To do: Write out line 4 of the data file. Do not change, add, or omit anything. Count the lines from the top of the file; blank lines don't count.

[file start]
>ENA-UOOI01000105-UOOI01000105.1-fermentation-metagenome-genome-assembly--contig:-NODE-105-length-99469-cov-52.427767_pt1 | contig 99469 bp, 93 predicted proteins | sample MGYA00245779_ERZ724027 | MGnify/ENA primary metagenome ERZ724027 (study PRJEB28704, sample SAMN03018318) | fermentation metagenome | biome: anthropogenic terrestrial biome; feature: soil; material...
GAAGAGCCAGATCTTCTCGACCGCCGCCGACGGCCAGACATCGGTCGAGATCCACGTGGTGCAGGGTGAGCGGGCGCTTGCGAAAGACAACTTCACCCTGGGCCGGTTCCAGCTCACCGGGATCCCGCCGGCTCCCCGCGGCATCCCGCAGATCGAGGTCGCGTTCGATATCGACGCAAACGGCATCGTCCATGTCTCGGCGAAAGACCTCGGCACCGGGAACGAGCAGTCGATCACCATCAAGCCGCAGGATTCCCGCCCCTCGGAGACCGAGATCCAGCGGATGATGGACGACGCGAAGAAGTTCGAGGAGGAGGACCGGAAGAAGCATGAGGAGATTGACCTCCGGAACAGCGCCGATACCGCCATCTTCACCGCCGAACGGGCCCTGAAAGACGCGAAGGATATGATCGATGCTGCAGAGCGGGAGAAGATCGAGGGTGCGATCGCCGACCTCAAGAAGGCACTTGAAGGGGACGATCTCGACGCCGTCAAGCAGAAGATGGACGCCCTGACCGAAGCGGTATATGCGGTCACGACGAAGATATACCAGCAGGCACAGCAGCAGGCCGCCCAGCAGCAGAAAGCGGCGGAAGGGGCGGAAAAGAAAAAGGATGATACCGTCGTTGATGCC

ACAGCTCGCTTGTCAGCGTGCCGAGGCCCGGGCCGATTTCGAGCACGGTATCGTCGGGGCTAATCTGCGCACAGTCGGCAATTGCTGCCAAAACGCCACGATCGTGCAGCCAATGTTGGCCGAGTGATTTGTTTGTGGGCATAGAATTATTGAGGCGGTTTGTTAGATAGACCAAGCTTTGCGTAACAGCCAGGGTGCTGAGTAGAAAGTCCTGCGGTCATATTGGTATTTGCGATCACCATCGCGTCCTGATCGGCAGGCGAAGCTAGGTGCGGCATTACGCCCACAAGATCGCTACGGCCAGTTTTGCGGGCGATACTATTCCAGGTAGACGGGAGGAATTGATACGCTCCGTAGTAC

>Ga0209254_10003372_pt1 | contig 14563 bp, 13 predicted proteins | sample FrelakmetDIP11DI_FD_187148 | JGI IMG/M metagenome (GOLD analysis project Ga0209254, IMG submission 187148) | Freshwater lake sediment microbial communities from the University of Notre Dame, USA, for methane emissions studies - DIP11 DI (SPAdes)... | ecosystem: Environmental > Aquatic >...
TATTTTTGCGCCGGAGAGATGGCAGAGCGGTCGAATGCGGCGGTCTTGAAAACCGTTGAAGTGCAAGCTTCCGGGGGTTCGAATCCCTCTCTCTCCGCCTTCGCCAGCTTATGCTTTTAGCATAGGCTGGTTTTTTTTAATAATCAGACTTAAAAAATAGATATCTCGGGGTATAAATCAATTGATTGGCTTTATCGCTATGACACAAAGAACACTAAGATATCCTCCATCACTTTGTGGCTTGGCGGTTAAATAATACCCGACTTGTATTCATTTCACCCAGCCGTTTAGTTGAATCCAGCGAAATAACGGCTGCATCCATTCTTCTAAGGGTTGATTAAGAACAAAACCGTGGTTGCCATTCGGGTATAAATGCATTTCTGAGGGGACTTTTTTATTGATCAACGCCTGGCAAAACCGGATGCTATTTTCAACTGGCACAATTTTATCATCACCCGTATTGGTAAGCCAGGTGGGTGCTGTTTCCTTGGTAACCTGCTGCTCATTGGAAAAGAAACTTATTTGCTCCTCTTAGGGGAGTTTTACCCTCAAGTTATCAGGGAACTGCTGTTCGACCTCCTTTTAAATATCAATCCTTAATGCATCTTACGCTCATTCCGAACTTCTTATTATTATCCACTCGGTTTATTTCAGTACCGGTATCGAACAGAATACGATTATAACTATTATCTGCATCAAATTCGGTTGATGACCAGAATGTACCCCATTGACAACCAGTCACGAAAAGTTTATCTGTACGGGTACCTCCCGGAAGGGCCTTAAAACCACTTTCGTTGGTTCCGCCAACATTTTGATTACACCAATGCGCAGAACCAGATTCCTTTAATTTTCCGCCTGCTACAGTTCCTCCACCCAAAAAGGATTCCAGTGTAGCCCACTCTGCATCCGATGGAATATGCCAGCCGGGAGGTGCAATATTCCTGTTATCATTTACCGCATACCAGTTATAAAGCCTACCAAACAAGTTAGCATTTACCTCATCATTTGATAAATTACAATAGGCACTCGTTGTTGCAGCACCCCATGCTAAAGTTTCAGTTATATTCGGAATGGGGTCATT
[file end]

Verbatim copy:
>Ga0209254_10003372_pt1 | contig 14563 bp, 13 predicted proteins | sample FrelakmetDIP11DI_FD_187148 | JGI IMG/M metagenome (GOLD analysis project Ga0209254, IMG submission 187148) | Freshwater lake sediment microbial communities from the University of Notre Dame, USA, for methane emissions studies - DIP11 DI (SPAdes)... | ecosystem: Environmental > Aquatic >...